When the Impossible Happens - A Case for DiversificationSubmitted by Miller Premier Investment Planning, LLC on April 14th, 2016
While the goals of investors may differ quite a bit, one thing is pretty much universal. We invest to increase our wealth. Most people need their portfolio values to increase in order to reach their goals. We need to participate in gains and attempt to avoid losses as much as we can.
The notion of avoiding losses is natural, after all a loss is not only not a gain; it's the complete opposite. Experiencing a loss in our brain is akin to walking east when your destination lies to the west. It makes sense that we want to only purchase assets that make money, and avoid those assets and periods when they lose money. But we sometimes make costly decisions in our effort to achieve better results. We lose sight of the bigger picture and drift off course from our long range battle tested plan. Assuming we have one!
The Costs of Being Wrong
Sometimes the financial markets behave in ways that are completely surprising. Take, for instance, interest rates. Over the past decade there have been many (and I mean many) predictions that interest rates have hit their bottom, and to invest in short-term debt and/or inverse bond instruments (where the price of the security moves in tandem with interest rates). These predictions were promoted by analysts, economists and many investment newsletter services. A few years ago when the 30-year treasury hit 4.0%, the talk was that there was no way it could go lower. Then it did. This same prediction and outcome has been repeated over and over. As a result, many investors have proactively (to avoid losses in bonds) moved to short-term bond instruments to reduce “duration” risk. And they have left a lot of money on the table.
In 2014 alone, Dalbar Inc. reports that the average bond investor earned 1.2% for the year. Doesn’t seem too bad when you consider that cash/savings/money market was yielding next to nothing. But it doesn’t look so good when we look at how the index did that year. The Lehman Aggregate Bond Index returned 6.0% in 2014. Staggering. It’s even worse over the past 30 years. The average bond investor has earned 0.7% per year over the past 30 years while the Index has earned 7.4%. How do investors underperform a passive index so much? Research shows its because they are always moving things around, anticipating what is certain to happen next, and being wrong much of the time. They do things like chasing last year's winners (a losing proposition) or buying last year's dogs (also a losing proposition.) It is like a dog chasing it's tail while getting nowhere.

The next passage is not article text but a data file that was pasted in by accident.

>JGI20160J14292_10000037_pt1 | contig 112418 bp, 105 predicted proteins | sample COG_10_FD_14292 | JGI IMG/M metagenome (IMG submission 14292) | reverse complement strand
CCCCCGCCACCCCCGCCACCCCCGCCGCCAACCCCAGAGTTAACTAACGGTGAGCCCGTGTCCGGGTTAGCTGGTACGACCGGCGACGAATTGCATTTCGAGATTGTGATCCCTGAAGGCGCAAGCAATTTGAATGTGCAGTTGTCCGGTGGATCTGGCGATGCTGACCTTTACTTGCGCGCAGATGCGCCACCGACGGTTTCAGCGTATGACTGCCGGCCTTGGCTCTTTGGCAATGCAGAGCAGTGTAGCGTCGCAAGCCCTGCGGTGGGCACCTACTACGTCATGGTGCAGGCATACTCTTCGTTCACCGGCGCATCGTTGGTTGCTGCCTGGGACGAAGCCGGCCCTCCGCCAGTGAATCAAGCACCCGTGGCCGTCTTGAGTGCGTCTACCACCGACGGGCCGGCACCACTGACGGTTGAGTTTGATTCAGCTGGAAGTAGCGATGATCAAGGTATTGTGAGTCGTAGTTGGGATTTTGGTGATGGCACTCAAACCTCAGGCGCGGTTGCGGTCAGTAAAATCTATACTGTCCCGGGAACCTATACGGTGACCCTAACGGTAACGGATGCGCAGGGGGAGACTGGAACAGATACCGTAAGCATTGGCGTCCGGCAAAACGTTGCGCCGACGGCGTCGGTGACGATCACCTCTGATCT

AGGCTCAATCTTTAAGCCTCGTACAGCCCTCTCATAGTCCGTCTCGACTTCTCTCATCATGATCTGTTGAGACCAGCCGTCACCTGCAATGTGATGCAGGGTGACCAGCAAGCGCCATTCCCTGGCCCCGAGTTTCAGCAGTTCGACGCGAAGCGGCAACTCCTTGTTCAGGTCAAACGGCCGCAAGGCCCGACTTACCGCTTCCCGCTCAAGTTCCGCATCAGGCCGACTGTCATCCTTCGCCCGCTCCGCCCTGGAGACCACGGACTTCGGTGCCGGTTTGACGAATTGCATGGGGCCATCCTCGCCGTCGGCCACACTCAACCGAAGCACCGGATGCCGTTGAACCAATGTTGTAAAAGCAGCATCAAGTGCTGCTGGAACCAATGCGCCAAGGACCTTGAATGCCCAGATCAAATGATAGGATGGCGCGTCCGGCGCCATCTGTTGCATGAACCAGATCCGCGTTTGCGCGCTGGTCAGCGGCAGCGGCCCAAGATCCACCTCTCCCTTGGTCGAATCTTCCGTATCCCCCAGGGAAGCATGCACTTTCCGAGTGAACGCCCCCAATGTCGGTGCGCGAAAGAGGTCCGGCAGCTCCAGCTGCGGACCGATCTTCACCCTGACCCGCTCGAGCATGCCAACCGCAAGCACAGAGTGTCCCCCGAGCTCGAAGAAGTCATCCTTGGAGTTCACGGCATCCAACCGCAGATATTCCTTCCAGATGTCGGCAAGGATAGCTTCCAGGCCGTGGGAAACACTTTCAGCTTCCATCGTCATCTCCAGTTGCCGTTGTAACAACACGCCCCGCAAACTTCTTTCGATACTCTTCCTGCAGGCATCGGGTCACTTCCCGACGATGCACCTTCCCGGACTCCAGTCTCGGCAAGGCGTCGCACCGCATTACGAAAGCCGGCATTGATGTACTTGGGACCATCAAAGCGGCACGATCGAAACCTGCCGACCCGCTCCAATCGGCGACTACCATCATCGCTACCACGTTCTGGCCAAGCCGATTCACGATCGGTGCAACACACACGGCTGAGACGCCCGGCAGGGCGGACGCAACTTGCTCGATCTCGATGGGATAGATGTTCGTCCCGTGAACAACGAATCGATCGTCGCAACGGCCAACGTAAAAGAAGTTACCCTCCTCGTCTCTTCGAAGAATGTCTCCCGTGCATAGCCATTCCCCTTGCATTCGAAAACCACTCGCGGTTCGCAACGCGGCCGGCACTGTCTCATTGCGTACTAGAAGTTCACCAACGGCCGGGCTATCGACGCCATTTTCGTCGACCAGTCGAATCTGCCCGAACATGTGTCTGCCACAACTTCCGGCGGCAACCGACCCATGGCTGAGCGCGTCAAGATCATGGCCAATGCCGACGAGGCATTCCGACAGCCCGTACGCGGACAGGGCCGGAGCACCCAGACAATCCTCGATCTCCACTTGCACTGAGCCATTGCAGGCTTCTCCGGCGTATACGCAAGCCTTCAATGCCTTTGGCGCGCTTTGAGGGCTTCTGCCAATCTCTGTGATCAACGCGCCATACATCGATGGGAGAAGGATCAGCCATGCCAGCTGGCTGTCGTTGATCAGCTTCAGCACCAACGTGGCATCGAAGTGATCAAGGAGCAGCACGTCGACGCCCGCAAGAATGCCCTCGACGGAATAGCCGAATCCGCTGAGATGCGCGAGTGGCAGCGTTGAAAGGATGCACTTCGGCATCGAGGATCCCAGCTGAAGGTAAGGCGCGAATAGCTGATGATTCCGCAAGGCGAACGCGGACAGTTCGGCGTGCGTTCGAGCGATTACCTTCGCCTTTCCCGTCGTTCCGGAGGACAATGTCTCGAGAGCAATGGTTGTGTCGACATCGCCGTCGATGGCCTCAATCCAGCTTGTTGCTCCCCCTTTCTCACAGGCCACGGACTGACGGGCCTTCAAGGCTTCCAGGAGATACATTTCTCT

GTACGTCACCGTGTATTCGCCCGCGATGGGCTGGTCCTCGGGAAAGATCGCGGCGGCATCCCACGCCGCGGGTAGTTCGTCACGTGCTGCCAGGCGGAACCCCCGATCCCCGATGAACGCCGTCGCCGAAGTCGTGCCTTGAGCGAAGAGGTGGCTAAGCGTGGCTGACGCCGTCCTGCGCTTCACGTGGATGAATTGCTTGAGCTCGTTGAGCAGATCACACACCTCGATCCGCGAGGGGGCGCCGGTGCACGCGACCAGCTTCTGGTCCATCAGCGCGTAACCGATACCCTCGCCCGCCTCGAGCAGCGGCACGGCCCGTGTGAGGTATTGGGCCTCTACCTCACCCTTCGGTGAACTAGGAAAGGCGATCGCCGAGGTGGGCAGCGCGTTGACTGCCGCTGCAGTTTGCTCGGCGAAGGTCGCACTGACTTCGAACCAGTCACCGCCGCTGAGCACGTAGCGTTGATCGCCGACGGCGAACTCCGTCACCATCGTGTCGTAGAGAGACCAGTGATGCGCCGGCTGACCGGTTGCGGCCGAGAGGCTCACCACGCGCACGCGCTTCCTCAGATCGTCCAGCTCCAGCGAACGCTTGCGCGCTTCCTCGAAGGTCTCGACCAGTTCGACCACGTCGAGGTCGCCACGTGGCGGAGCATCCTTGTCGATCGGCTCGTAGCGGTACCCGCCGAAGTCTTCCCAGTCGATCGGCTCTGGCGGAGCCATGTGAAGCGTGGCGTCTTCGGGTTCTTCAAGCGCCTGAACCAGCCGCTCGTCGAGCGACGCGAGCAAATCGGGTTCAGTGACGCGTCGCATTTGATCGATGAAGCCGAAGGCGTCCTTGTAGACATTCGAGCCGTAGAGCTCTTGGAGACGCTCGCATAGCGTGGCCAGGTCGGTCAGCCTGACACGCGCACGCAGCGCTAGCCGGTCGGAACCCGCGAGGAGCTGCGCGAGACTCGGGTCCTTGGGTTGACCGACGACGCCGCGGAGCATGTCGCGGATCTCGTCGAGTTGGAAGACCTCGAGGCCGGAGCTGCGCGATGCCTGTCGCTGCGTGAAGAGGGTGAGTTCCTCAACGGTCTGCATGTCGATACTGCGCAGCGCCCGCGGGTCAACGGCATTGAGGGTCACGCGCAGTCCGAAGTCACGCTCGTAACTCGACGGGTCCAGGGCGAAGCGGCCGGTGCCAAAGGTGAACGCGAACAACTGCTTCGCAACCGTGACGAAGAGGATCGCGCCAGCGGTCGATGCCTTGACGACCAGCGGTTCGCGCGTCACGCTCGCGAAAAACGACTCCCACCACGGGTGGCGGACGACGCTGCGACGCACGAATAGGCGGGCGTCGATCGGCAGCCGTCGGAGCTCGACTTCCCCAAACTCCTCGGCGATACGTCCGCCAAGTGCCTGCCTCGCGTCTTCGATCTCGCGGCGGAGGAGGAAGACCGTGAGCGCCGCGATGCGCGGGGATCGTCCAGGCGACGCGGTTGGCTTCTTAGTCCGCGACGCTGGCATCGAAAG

Who Would Have Thought?
What’s even more surprising is what has happened with interest rates in just the past two years. The Fed had been purchasing billions of dollars of bonds “quantitative easing” since shortly after the financial crisis to drive bond yields down. That stopped a little over a year ago, and they recently have begun to raise rates. So, you have the Fed no longer buying bonds (less demand) and they are raising rates. Logic and basic economics tells us that such actions would result in higher interest rates. But surprisingly that has not been the case. The 10 year treasury bond actually yields less today than it did one year ago, and is almost a percentage point less than it was two years ago when quantitative easing was in place.
And That’s Why We Diversify
These are great examples to the virtue of diversification. Diversification takes the guesswork out of investing. Sure, you may give up the chance to get one right and make a lot of money (hitting a home run,) but empirical evidence shows that we get a lot more wrong (strike out) than we get right, which results in a significant drag on our portfolio performance. And just when everything seems so certain, the market has a way to do the opposite - defying both sound economics and logic. So in our attempt to obtain more gain and reduce our chance for loss, we oftentimes get the exact opposite - less gain and more loss. As behavioral economist, Richard Thaler, is fond of saying, the only sure thing about the financial markets is that they will surprise us. So rather than trying to guess what will do best next and put all of our money in that one basket the best course of action is to stick to a well diversified portfolio built upon a battle tested plan. If you don't have a battle tested plan or your not sure you are properly diversified please feel free to email me at email@example.com with your questions. I have some free easy tools to help determine if you are on track. A wise man once said: "if you don't know where you are going any road will take you there."